Monday, 16 July 2012

Insects seem to like my wild flower meadow

It's been a busy week at work, what with the run up to our "Gardening for Wildlife" workshop on the 12th July, the day-long workshop itself, which thankfully coincided with the only rain-free day we've had for ages and went down really well (thanks to everyone who came along and made the day so enjoyable) and then the inevitable de-brief with managers and directors. 

a living green roof - a great way to support pollinating insects
without taking up space in the garden
I have to confess to being a bit stressed about the presentation on green roofing that I was asked to give and I did re-write it several times in the evenings preceding the event. By far the best place to gather my thoughts has been out of doors in my garden, usually late in the evening, so I couldn't see how the rain has ravaged the borders and I've been amazed at how many critters there are out and about after dark.

I'm sure that this year there are more bats than usual and more moths too - or maybe it's just that I've taken the time to notice them.

I must confess that temporarily being unable to drive, weed, paint, clean or read (much) because of a problem with my neck, I have taken a lot more notice of the world around me.  For example, the wild flowers on road verges are much easier to spot from a car window if I'm not trying to point a vehicle in the right direction, as are birds of prey hovering above cornfields and the occasional small furry disappearing into a gully.

Snail on meadow plant - any help identifying the species gratefully received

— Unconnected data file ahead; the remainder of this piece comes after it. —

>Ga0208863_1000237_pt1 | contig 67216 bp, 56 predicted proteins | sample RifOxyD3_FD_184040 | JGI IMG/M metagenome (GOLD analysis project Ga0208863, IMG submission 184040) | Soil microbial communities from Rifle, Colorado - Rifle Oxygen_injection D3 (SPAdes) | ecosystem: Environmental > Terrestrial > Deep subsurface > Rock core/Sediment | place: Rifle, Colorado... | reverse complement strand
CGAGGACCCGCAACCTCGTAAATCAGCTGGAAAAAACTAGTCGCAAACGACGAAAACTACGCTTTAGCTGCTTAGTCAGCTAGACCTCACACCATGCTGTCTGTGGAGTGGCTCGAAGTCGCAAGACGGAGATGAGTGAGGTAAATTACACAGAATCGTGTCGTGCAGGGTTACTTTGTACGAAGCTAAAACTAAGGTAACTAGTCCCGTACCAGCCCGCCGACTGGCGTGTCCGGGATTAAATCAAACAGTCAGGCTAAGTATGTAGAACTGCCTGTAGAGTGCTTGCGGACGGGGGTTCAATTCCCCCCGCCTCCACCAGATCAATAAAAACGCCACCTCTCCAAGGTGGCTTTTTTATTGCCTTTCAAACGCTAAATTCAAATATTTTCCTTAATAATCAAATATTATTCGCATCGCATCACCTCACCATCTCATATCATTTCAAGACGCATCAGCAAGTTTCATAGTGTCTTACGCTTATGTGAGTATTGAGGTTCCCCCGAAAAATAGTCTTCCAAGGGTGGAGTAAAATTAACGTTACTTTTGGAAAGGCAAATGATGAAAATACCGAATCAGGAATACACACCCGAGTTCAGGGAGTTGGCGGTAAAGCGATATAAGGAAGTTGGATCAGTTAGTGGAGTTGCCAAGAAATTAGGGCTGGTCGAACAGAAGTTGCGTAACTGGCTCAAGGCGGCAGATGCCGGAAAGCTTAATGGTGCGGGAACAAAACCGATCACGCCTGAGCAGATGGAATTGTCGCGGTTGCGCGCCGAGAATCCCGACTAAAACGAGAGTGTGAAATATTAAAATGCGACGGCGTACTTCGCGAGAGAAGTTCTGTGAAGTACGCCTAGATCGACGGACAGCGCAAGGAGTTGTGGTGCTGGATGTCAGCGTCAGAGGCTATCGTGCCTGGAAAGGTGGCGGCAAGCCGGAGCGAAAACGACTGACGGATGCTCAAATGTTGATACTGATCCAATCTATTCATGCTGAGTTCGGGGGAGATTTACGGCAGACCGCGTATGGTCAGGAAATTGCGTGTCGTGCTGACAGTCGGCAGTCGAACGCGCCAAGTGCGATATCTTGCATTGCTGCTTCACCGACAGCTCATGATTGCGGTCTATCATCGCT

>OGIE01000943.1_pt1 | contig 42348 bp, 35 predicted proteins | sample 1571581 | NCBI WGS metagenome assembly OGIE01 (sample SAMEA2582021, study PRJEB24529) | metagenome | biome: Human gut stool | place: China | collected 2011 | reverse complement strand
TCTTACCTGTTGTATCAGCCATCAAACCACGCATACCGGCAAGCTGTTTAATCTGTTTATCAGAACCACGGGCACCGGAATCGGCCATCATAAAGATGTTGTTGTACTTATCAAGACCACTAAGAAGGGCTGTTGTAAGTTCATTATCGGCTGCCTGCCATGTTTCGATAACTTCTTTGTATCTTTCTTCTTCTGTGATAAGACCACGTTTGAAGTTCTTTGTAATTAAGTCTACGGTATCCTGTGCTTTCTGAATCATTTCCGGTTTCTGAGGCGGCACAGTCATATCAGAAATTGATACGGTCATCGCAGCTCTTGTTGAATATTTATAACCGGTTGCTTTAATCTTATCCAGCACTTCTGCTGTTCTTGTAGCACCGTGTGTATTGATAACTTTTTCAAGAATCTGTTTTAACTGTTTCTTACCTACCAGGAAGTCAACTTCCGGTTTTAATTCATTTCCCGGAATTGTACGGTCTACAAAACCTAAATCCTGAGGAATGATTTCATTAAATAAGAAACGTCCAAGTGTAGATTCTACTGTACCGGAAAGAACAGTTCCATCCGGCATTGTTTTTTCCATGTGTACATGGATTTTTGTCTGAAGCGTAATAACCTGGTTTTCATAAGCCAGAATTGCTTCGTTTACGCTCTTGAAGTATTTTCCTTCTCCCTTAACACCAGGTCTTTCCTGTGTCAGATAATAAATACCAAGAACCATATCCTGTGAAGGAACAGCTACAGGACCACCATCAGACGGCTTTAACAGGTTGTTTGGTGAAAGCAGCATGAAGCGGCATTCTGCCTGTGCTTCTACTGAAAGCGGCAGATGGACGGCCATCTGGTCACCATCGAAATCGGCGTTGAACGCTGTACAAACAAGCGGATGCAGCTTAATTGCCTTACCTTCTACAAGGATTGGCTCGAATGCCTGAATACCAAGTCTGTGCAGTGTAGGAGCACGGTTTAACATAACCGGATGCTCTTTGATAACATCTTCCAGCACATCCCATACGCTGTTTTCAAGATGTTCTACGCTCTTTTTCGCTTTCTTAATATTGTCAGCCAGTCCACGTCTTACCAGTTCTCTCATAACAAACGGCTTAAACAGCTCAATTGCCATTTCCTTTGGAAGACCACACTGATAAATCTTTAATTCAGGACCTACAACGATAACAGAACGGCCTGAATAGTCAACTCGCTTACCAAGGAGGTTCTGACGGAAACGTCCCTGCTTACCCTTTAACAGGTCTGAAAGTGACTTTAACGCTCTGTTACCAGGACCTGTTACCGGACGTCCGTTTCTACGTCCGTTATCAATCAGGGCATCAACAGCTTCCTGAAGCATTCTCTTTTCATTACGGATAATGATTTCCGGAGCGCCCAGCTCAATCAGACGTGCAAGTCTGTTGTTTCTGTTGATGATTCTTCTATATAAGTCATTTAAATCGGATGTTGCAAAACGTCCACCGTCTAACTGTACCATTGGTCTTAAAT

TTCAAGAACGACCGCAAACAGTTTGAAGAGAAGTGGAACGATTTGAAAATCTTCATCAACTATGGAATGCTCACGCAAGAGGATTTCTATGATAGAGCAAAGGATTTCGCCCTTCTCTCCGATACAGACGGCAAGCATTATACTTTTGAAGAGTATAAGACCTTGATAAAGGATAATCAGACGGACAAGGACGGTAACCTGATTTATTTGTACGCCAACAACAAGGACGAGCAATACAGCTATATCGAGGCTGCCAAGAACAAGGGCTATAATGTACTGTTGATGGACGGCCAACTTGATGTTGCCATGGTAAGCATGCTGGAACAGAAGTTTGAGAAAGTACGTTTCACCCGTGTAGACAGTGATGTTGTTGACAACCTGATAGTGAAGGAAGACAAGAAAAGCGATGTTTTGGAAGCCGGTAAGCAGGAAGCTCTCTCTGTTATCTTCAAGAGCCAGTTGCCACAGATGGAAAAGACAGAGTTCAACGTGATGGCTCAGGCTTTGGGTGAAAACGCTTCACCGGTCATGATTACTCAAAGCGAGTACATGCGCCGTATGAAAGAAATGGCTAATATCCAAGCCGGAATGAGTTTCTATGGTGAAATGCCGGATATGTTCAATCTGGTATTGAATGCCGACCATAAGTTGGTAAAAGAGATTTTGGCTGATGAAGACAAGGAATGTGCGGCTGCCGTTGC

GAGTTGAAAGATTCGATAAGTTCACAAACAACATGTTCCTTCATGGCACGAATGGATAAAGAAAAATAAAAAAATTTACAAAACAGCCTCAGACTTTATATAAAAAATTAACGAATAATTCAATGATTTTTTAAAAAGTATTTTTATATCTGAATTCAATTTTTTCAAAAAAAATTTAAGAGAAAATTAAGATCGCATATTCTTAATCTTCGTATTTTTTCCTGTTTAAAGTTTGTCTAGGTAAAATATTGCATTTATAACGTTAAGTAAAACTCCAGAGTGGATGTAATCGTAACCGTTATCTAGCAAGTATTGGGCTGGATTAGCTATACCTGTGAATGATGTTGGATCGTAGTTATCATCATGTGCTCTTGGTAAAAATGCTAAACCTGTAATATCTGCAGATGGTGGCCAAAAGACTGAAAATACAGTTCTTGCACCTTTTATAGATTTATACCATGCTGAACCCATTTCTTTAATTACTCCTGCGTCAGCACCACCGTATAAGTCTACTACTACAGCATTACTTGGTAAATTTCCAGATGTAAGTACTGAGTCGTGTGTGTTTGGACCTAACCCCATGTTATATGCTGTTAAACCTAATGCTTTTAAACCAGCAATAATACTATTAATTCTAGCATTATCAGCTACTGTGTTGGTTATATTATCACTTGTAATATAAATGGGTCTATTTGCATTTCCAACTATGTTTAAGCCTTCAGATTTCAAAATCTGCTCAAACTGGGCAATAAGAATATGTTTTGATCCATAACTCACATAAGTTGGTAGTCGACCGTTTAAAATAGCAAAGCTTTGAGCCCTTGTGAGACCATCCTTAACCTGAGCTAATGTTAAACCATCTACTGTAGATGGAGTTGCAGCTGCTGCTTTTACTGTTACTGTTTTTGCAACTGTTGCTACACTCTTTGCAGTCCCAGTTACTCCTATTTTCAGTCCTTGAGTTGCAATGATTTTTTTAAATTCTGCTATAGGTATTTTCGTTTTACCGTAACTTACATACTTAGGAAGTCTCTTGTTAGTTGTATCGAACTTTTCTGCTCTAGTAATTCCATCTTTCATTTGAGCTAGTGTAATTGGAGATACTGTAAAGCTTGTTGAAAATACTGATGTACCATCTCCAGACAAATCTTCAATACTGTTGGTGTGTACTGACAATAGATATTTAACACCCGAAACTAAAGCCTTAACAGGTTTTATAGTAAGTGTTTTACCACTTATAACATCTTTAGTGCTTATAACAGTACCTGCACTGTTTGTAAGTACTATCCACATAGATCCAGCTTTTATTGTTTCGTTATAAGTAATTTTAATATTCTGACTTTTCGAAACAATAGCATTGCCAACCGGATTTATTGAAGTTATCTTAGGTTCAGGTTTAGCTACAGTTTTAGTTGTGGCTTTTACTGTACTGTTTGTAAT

In the garden I've spotted a few more critters than I would normally.....on sunday morning, I found a HUGE brown hawker dragonfly perching on  one of the grasses in my meadowmat patch, although goodness only knows why, I'm nowhere near any large bodies of water and as Charlie grandson calls my little pond a puddle, I don't suppose that's attracted dragonflies.  There are wolf spiders running around in the dense foliage at the bottom of the meadow, some snails, ladybirds of course and whenever the sun comes out, lots and lots of bees of all shapes and sizes.  Charlie and I spotted an enormous bumble bee on sunday that was so hairy that he insisted it was a cat (oh to be 18 months old). 

Mullein moth caterpillar.  Isn't he handsome!
Sadly, not many butterflies yet.  I'm hoping that's just because of the dreary weather and that next week, next month, even next year, I'll be innundated with "flying flowers".  I did find a very colourful caterpiller on a self-seeded verbascum plant.  According to my book it's a mullein moth and is considered a pest.  Ah well, there's only one of him and when he grows up there's every chance he'll be a meal for one of my visiting bats.

Good old Mother Nature
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